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Used Rochelle for the camper?


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How many have a second-tier concertina that they take along to places where their "good" concertina (whatever that may be) would be a worry?  We travel quite a bit with a small (20 ft)

travel trailer, and I've usually taken along a banjo, mandolin, or once upon a time, mountain dulcimer, most often one that I wouldn't worry too much about if it something minor happened to it.  Now that I've taken up concertina, I'm wondering whether to pack my Clover along, or pick up a used Rochelle.  The nice thing about the concertina is that it's easy to play in a small space with sufficient care not to bang it on something, and they pack nicely into a protective case.  I'm not too concerned about excess heat; if it's too hot for a musical instrument, we probably won't be there anyway.  I know a lot of folks have their "session" instrument, and one that seldom leaves the house.  Is this common in concertinas as well?  

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I don't have one at the moment (all out on loan), but I often take a Rochelle or cheap German concertina with me on canoe trips.  We had a lake to ourselves one evening, and I got the loons answering back to my playing.

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I always take a concertina on the boat with me. I made the mistake of taking a "cheap" one once and it was so awful to play compared to my domestic instruments that I rarely touched it and didn't enjoy it when I did.  Nowadays, I have a dedicated "boat" instrument which is not so precious but plays well. By the way, I've never seen a problem with salt air affecting the reeds in any way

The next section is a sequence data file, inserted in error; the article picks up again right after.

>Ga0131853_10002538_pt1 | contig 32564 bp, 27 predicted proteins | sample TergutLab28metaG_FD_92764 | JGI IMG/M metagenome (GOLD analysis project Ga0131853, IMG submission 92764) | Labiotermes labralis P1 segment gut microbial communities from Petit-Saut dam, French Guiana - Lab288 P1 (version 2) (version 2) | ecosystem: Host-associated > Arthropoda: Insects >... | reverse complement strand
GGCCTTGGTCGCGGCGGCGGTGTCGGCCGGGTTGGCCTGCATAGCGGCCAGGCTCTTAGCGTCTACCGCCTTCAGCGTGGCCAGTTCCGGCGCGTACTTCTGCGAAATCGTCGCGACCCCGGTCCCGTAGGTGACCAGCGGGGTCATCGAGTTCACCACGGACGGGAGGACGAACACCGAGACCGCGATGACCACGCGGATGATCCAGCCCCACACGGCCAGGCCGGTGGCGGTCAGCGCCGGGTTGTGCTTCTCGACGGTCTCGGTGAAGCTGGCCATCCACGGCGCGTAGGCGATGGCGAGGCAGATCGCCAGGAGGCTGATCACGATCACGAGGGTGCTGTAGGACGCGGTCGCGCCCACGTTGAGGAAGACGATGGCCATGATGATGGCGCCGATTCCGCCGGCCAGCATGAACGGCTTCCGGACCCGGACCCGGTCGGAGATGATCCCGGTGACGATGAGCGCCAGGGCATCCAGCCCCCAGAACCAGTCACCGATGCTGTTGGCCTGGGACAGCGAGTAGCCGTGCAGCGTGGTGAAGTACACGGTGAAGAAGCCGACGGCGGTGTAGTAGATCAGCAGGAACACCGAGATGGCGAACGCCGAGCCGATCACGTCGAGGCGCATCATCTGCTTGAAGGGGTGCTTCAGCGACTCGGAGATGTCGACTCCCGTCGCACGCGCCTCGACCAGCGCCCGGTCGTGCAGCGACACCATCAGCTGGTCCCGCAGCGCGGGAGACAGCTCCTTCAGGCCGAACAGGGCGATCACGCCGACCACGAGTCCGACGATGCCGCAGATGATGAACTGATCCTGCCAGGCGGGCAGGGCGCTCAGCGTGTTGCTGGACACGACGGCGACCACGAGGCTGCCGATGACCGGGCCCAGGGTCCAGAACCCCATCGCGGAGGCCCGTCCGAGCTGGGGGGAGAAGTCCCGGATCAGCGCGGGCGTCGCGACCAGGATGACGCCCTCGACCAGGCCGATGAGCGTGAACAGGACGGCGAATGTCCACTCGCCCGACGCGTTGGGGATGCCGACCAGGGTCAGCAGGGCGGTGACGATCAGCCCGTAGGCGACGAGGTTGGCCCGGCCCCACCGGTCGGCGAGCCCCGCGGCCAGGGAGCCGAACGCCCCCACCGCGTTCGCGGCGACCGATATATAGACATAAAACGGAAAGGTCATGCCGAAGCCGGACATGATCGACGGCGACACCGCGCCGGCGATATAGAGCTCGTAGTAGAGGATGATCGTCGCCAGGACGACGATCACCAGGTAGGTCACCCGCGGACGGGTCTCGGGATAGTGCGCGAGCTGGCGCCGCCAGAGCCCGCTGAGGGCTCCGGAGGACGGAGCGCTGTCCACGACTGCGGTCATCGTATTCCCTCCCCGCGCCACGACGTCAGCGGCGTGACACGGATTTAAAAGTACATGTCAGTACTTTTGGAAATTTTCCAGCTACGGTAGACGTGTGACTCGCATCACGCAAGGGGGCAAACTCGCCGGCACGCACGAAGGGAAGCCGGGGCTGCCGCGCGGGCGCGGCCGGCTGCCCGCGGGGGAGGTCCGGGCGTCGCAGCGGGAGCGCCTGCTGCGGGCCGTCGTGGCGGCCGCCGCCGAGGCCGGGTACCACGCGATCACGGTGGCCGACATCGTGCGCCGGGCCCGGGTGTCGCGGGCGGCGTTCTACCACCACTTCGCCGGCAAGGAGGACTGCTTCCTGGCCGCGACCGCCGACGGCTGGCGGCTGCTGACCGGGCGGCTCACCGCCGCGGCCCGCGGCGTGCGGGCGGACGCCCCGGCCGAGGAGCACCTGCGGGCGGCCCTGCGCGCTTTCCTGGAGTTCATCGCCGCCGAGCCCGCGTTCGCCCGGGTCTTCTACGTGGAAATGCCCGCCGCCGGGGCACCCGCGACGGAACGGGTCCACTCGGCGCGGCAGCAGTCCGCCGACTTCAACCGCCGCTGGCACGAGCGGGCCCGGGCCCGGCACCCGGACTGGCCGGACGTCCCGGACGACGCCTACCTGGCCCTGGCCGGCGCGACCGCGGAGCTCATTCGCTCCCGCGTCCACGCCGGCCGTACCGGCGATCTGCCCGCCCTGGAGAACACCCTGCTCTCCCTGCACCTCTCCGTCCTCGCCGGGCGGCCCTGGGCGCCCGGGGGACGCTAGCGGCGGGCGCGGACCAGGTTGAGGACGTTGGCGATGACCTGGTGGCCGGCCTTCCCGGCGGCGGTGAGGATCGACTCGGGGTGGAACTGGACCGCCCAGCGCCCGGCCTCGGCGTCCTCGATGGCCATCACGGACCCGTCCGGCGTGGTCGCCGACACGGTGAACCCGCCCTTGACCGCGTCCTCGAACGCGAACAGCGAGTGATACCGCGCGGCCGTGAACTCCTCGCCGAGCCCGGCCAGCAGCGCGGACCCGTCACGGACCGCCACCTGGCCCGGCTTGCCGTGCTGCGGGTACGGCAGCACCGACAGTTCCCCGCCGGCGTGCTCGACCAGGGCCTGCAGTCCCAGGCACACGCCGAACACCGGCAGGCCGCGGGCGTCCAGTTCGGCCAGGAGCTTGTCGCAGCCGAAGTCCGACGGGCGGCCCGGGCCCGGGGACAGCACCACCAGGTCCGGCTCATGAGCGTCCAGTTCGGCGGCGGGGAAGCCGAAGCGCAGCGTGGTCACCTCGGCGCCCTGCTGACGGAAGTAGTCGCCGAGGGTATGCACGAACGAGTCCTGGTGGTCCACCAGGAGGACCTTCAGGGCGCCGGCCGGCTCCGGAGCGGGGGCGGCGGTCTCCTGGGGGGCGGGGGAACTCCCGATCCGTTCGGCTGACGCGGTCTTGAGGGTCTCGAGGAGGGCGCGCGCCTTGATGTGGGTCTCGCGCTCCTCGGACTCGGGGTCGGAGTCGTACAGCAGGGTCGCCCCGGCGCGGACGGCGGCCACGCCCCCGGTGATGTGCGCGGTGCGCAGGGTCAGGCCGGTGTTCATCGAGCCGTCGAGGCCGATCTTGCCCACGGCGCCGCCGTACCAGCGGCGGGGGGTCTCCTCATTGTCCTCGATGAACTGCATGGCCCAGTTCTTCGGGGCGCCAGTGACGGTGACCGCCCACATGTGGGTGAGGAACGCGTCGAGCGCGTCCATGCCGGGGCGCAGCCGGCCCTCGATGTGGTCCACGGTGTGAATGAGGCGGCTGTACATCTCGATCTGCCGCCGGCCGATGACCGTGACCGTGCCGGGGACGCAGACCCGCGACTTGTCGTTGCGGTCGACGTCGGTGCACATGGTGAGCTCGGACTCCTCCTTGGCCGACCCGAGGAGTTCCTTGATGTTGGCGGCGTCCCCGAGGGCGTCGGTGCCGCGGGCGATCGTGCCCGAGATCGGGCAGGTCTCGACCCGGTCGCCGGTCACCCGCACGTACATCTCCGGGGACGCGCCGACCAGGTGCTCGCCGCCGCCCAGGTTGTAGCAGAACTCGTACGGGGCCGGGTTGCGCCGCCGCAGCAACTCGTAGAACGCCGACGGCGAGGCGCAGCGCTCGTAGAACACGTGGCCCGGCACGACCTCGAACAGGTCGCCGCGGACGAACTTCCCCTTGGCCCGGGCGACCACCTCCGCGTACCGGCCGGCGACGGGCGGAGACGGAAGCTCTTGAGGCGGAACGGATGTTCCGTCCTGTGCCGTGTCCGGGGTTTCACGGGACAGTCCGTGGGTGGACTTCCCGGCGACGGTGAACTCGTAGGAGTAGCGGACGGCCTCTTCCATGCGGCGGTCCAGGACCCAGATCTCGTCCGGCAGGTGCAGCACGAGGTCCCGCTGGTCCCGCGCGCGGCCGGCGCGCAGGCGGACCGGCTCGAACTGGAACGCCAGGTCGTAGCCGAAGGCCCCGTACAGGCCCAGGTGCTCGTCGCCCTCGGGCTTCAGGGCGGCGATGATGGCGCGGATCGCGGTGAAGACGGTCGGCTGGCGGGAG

The instruments I play in sessions are also my domestic players.  If an instrument is so good, why not play it with friends?  Sure, look after it, but they deserve to be played

 

Alex West

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@Parker135, as I see it, the Clover is a modern instrument that's still commercially available. Thus I wouldn't regard it as "irreplaceable," however good it may be. Should anything untoward happen to it, surely that would be a case for your insurance. The worst that could happen to you would be that you'd be concertinaless until the replacement was delivered. A top-class antique Wheatstone in perfect condition is a different kettle of fish. If it got lost or destroyed, you might never find anything as good again, no matter how much money the insurance paid out.

 

Having said that, I must agree with Alex West: when I'm playing with or for others, I want to sound my best, so I'll take the instrument with the best tone and the easiest playability. At home, my main goal is to get my fingers round the pieces I'm working up, so I can practise on an instrument that may not sound as impressive, as long as it's playable. (My experience is with 5-string banjos, which can be set up so that even a cheap one with inferior tone has a comfortable action.) My two Anglos, a Crabb and a Stagi with Wakker bellows, both play easily; the only difference is between the traditional and accordion reeds. On boat trips I admittedly take my Stagi, but this didn't prevent me from supplying the incidental music to a promotion video that was being made about a little steamer that I took a cruise on!

Cheers,

John

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All very helpful replies.  Good point about the Clover not being irreplaceable, but it will be the most expensive instrument I own so it's giving me a little pause.  I guess if I had a Rochelle already, I'd probably take it on our trips, but I'm coming to the conclusion that the Clover will be probably fine and it's not worth the expense of buying a lesser quality instrument.  Were I canoeing, I'd be looking for a Rochelle.  I've done a fair bit of paddling, and I know how quickly one can transition from canoeist to swimmer.  

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